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Because of the typical lack of balance in a low heel and long toe situation, French hoof researcher J.M. Denoix says the foot often loses the ability to restore itself back to normal. This is due to permanent damage to various internal structures such as the way the navicular bone is connected to P2 and P3.
Instead of relying on wedges that normally end up shortening the tendons and ligaments, Denoix favors using an open toe or reverse shoe as a means of providing a floating effect. With a reverse shoe, he says the caudal part (bar) of the shoe needs to be widened as much as possible to provide the maximum floating effect. In addition, the toe needs to be beveled at the branches to gain maximum ease of breakover.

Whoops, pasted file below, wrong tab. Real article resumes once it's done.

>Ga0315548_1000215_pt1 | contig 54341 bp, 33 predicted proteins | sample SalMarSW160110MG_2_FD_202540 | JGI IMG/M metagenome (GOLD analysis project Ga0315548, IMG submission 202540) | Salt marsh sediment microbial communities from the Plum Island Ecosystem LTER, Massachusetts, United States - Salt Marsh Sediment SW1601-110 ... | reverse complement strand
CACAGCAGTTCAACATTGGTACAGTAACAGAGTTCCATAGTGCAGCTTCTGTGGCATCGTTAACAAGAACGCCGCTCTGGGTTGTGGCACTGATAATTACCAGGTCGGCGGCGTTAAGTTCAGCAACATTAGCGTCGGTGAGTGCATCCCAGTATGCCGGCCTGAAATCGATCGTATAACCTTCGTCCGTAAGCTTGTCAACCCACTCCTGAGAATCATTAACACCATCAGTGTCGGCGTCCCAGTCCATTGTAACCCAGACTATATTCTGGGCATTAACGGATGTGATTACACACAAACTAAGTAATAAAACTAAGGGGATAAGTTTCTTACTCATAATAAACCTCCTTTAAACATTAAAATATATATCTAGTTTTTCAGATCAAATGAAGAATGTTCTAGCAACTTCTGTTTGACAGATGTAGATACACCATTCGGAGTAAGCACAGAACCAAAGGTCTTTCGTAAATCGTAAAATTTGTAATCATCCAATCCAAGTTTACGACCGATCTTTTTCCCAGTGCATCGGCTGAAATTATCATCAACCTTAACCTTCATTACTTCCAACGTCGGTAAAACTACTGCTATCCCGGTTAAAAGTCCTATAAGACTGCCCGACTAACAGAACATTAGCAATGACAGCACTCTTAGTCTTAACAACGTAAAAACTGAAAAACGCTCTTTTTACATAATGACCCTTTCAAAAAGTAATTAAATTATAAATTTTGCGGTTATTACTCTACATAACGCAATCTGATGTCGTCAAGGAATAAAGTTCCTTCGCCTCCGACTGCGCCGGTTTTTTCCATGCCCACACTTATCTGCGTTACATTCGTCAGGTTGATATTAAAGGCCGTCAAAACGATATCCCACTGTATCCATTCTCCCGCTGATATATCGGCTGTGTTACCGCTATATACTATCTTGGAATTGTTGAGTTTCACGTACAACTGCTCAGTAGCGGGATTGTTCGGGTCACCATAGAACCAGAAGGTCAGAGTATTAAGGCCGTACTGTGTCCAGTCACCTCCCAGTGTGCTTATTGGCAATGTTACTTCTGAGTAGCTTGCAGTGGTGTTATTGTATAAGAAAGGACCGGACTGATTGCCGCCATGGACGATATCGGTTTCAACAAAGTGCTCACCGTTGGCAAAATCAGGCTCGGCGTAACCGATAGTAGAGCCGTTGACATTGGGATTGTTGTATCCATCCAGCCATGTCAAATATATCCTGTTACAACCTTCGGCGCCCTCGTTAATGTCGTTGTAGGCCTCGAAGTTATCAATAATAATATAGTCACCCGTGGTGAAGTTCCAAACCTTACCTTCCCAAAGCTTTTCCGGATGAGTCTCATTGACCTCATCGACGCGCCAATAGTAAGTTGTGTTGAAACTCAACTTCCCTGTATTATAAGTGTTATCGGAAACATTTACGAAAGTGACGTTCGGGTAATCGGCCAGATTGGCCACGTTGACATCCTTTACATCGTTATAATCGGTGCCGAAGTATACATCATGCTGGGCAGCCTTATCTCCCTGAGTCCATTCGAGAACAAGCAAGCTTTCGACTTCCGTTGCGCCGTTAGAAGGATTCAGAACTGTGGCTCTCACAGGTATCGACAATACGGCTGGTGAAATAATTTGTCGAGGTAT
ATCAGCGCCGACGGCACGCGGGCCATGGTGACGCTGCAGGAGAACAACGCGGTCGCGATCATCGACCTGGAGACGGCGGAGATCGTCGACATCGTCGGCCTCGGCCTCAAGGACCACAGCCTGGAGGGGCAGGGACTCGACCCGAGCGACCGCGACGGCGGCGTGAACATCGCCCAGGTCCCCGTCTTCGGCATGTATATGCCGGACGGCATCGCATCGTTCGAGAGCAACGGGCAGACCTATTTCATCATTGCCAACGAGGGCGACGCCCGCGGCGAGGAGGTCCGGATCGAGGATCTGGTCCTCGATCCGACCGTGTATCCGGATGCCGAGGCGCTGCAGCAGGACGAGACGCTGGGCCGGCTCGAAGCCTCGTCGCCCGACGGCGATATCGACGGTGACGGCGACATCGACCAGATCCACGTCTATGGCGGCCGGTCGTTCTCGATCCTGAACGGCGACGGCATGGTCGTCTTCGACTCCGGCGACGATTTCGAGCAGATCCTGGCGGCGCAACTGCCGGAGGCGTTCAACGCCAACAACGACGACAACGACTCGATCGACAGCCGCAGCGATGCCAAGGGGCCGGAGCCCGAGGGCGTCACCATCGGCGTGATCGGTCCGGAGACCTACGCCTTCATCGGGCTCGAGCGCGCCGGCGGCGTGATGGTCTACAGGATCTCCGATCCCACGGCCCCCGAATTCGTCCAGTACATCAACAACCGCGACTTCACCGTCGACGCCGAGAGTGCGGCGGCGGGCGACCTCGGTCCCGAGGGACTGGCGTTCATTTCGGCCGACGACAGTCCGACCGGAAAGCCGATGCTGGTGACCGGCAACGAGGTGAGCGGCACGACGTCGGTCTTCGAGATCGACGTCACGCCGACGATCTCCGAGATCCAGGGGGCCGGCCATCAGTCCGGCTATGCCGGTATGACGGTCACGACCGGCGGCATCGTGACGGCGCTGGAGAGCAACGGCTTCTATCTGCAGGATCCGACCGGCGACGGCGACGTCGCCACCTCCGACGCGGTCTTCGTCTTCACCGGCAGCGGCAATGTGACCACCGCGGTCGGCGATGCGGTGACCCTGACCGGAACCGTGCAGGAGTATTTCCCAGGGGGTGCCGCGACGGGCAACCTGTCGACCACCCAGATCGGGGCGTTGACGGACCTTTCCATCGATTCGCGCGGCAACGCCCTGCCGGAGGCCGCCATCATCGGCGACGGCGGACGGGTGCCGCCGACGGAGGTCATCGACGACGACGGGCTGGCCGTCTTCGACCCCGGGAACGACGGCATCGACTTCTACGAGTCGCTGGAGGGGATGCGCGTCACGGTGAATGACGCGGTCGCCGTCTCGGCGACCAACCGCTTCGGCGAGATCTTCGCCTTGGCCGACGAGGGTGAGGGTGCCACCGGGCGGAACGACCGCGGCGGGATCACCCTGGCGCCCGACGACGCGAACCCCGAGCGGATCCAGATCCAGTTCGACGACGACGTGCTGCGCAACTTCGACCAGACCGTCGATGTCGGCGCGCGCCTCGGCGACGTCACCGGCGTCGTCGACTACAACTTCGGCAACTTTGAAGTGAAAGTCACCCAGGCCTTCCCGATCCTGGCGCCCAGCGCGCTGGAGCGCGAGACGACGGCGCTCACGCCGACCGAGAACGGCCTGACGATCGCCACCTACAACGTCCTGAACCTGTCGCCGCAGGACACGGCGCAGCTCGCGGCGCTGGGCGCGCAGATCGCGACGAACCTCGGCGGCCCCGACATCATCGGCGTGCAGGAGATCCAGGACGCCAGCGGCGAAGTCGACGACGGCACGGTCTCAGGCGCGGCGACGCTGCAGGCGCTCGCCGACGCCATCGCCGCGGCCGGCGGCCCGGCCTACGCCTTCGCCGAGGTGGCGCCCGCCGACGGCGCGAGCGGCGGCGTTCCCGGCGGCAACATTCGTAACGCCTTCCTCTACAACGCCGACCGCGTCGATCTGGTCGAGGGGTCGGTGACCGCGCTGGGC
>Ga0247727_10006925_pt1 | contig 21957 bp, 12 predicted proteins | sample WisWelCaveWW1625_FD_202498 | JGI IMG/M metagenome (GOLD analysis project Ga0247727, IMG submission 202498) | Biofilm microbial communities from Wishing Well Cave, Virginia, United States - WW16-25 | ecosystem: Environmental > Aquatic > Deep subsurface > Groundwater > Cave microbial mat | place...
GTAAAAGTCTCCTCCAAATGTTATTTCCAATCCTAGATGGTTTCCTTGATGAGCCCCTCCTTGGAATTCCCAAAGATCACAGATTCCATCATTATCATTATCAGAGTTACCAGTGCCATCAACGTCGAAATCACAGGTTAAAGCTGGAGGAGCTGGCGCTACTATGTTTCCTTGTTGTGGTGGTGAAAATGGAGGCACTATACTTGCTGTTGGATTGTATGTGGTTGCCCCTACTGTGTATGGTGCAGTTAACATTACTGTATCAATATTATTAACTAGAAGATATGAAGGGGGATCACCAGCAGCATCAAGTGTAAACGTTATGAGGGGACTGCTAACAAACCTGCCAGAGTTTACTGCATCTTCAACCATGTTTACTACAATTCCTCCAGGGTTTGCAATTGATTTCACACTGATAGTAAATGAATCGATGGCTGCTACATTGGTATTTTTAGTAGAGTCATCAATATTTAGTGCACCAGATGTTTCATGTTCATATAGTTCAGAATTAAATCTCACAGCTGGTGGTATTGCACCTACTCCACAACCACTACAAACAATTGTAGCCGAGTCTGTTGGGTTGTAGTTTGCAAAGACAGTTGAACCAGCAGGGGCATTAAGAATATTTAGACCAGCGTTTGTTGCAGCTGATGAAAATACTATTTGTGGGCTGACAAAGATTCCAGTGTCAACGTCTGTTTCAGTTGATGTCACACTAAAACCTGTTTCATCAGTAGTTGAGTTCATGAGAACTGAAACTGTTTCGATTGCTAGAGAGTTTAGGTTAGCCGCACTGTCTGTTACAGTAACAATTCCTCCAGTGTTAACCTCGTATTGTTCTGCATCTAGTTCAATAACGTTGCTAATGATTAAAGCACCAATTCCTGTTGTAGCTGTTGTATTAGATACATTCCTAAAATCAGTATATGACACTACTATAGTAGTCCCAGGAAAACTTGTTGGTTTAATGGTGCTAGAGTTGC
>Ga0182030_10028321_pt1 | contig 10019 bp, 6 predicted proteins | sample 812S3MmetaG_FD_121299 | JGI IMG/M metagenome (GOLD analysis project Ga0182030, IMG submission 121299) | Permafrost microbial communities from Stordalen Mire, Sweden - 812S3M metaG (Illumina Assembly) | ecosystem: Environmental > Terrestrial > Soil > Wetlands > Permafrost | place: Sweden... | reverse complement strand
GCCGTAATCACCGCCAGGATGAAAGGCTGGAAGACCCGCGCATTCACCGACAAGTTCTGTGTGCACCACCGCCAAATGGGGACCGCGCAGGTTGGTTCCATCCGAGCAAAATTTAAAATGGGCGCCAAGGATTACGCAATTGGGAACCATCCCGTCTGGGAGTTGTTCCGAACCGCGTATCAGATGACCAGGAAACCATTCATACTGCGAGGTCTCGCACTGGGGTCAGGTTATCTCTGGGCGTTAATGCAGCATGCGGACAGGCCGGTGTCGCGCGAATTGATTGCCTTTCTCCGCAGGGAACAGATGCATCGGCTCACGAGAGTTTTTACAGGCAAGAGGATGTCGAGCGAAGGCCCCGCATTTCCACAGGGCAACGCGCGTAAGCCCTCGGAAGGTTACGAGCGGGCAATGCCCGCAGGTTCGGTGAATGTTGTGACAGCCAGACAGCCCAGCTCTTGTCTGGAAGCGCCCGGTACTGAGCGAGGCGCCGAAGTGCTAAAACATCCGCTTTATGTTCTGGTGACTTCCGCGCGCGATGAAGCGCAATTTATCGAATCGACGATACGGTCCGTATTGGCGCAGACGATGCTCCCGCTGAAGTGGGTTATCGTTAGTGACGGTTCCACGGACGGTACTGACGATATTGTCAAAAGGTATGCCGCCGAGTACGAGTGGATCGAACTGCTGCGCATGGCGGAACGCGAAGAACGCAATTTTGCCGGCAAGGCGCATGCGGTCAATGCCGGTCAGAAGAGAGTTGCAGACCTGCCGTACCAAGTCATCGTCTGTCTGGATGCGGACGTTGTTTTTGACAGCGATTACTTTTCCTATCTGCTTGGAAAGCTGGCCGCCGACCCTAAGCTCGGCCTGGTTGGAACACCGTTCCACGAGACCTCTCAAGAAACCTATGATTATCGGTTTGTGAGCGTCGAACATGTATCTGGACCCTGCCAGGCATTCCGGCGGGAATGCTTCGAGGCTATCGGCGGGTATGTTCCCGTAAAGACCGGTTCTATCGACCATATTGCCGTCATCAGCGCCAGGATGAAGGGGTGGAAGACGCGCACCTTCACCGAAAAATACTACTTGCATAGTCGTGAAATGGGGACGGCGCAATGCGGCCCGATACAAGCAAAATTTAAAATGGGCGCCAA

Magnetic resonance imaging (MRI) is gaining popularity among equine scientists as a diagnostic tool in dealing with navicular disease, says equine veterinarian Harry Werner of North Granby, Conn. While radiography is still an essential imaging tool for diagnosing foot lameness, he says there’s often no strong correlation between radiographic findings with the navicular bone and actual clinical lameness. Werner says MRI findings indicate that the chronic lameness often associated with navicular disease may actually involve numerous structures in the heel.
When Mark Rikard suffered considerable back pain earlier in his farrier career…